Heat lightning is the name used for the faint flashes of lightning on the horizon or other clouds from distant thunderstorms that do not have accompanying sounds of thunder. This happens because the lightning occurs very far away and the sound dissipates before it reaches the observer. The term is a little misleading because it has nothing to do with the heat of the lightning itself. At night, it is possible to see the flashes of lightning from very far distances, up to 100 miles, but the sound doesn't carry that far. Down through the years, when one sees the lightning but can't hear the thunder, the term heat lightning has been applied to it. Lightning results from the discharge of negative ions created from the friction of ice and water particles bumping into each other at the bottom of a cloud. Heat lightning can be an early warning sign that thunderstorms are approaching. In Florida, heat lightning is often seen out over the water at night, the remnants of storms that formed during the day along a sea breeze front coming in from the opposite coast.
The movement of sound in the atmosphere depends on the properties of the air, such as temperature and density. Because temperature and density change with height, the sound of thunder is refracted through the troposphere. This refraction results in spaces through which the thunder does not propagate. The sound of thunder often reflects off the Earth's surface. The rumbling sound is partly due to these reflections. This reflection and refraction leaves voids where thunder cannot be heard.
The Earth's curvature also contributes to distant observers not hearing the thunderclap. Thunder is more likely to be bounced off the Earth's surface before it reaches an observer far from the strike, and only the right refraction and reflection of the sound off of the atmosphere will give it range it needs to be heard far away. The reflection and refraction in the troposphere determines who hears the strike and who doesn't. More often than not, the troposphere will reflect the light, and leave out the sound - in these cases some fraction of the light emanating from distant thunderstorms (whose distant clouds may be so low to the horizon as to be essentially invisible) is scattered by the upper atmosphere and thus visible to remote observers.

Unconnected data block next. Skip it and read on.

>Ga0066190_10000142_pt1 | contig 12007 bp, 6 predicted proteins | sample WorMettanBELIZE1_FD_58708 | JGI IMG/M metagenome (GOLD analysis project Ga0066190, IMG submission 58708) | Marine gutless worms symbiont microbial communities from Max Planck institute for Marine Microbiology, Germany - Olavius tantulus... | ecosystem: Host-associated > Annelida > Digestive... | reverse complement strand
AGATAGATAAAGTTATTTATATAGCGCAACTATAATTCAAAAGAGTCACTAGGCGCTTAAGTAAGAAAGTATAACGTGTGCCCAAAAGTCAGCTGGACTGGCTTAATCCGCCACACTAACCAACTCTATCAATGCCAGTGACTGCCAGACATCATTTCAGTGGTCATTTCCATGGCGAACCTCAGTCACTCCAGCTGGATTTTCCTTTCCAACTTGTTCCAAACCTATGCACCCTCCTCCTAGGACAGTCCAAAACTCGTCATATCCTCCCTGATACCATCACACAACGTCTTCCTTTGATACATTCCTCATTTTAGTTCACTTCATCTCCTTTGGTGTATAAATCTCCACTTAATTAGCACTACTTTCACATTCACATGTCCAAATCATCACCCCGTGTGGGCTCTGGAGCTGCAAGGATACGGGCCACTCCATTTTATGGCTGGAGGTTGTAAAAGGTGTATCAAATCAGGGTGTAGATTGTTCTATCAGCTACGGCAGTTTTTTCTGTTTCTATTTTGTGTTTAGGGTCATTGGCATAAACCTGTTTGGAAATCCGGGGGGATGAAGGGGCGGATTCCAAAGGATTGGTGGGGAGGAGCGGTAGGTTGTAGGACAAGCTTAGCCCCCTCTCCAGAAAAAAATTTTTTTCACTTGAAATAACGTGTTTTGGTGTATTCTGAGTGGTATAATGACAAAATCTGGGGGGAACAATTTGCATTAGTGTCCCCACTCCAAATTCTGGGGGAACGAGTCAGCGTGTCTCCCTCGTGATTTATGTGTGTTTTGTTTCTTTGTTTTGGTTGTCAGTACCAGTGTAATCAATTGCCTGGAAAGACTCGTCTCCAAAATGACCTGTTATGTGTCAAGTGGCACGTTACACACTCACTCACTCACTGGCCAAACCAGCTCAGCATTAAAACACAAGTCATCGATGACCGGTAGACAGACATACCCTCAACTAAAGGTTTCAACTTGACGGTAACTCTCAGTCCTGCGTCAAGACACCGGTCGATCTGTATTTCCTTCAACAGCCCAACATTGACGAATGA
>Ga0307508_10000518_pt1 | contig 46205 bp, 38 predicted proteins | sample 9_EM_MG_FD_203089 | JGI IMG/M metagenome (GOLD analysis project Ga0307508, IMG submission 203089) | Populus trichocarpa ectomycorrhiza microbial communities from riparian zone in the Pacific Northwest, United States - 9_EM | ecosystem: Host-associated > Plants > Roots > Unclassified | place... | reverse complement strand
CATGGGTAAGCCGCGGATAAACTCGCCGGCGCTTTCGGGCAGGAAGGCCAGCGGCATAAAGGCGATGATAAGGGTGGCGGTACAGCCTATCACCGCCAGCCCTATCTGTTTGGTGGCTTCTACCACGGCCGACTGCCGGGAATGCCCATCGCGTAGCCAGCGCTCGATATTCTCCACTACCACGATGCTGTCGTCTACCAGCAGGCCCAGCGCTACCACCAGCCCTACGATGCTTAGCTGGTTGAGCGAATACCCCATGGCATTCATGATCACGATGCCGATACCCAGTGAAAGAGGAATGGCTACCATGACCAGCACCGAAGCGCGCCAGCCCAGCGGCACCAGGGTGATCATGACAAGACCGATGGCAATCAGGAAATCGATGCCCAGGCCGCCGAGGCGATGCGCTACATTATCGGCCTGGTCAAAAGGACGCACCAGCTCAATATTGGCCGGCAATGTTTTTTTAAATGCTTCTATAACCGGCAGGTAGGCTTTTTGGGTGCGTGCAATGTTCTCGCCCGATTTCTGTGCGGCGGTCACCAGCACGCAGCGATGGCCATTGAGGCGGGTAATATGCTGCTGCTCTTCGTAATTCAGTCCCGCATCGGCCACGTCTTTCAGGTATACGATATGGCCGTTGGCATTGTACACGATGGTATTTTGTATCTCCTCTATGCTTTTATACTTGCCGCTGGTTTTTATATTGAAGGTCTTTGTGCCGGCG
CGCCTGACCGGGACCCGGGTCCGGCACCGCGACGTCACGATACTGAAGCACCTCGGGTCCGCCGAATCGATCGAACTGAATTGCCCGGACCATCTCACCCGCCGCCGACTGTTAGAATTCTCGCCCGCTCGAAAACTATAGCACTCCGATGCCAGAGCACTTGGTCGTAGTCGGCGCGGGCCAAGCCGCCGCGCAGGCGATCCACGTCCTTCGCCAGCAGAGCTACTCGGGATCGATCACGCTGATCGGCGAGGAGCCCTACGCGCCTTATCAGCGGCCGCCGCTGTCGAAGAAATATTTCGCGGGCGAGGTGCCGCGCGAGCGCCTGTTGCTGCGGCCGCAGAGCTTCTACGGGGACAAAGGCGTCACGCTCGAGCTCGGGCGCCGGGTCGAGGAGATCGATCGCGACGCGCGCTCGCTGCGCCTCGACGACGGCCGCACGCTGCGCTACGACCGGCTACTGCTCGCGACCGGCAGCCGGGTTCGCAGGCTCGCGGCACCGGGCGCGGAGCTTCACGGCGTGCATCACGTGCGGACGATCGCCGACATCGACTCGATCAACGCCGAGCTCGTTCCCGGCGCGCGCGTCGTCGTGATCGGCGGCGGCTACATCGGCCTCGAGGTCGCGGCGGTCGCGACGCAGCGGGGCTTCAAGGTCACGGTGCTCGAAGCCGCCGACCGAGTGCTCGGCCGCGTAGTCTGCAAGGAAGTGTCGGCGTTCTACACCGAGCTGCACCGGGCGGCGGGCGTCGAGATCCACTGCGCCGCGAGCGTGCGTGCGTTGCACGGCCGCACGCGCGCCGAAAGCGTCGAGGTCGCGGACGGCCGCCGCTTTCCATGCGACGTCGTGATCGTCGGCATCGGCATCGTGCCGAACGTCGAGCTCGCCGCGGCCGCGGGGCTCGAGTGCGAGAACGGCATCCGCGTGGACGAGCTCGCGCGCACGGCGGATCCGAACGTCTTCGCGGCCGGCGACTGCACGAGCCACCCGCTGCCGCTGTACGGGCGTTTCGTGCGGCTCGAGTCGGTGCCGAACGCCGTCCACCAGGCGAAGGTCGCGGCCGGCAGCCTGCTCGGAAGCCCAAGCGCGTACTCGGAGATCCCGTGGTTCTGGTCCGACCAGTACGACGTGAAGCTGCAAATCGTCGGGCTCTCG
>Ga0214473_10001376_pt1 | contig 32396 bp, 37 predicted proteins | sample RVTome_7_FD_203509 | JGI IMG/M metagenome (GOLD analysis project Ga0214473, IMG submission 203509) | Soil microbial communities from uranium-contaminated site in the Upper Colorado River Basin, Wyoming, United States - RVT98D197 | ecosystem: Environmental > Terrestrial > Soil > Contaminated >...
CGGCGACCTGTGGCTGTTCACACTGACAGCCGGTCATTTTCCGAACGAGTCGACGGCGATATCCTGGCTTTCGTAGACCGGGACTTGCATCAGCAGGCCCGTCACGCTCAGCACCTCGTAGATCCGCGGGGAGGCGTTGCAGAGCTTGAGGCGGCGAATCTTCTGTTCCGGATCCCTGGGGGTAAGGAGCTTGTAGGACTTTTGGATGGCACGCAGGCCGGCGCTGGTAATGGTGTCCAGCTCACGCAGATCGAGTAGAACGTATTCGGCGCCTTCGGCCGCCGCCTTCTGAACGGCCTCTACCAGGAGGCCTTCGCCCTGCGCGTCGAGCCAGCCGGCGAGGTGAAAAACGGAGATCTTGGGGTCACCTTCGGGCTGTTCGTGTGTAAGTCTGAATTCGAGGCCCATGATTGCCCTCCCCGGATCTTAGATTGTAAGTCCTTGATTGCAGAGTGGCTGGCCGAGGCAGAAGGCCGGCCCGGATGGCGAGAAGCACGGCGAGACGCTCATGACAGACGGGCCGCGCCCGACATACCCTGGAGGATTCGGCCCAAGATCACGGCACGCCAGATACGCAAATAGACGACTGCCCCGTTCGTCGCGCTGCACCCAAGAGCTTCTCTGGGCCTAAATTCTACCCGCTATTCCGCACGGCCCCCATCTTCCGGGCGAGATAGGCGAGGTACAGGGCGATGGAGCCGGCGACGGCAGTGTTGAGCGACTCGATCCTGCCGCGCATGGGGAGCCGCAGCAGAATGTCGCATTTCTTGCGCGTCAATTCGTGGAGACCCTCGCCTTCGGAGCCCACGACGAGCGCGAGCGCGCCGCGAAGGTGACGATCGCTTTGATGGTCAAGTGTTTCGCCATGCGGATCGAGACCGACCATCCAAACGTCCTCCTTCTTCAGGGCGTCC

Under optimum conditions
Under optimum conditions, the most intense thunderstorms can be seen at up to 100 miles (161 km) over flat terrain or water when the clouds are illuminated by large lightning discharges. However, an upper limit of 30–50 miles (48–80 km) is more common due to topography, trees on the horizon, low to mid level clouds, and the fact that local visibilities are generally no more than 25 miles (40 km). Variability of anvil height (an anvil is the large, plume-like top of a thunderhead) also contributes—45,000 feet (13,715 m) is very common in the mid latitudes for warm season thunderstorms, but the anvil height can range from 35,000 feet (10,665 m) to a current record of 78,000 feet (23,770 m). There is evidence that suggests some cases of heat lightning are, in fact, slow, diffuse discharges of electricity. This is not to be confused with electrically-induced luminosity actually generated at mesospheric altitudes above thunderstorm systems (and likewise visible at exceedingly great ranges), a phenomenon known as "sprites."
Silent lightning also occurs where airborne matter muffles the thunder, such as heavy snow in winter storms (thundersnow) and dust and sand storms. In some instances, heavy falling snow has silenced thunder from cloud to ground lightning strikes as close as one to two miles (1.6 to 3.2 km) from the observer and severe dust storms are even more effective in many cases.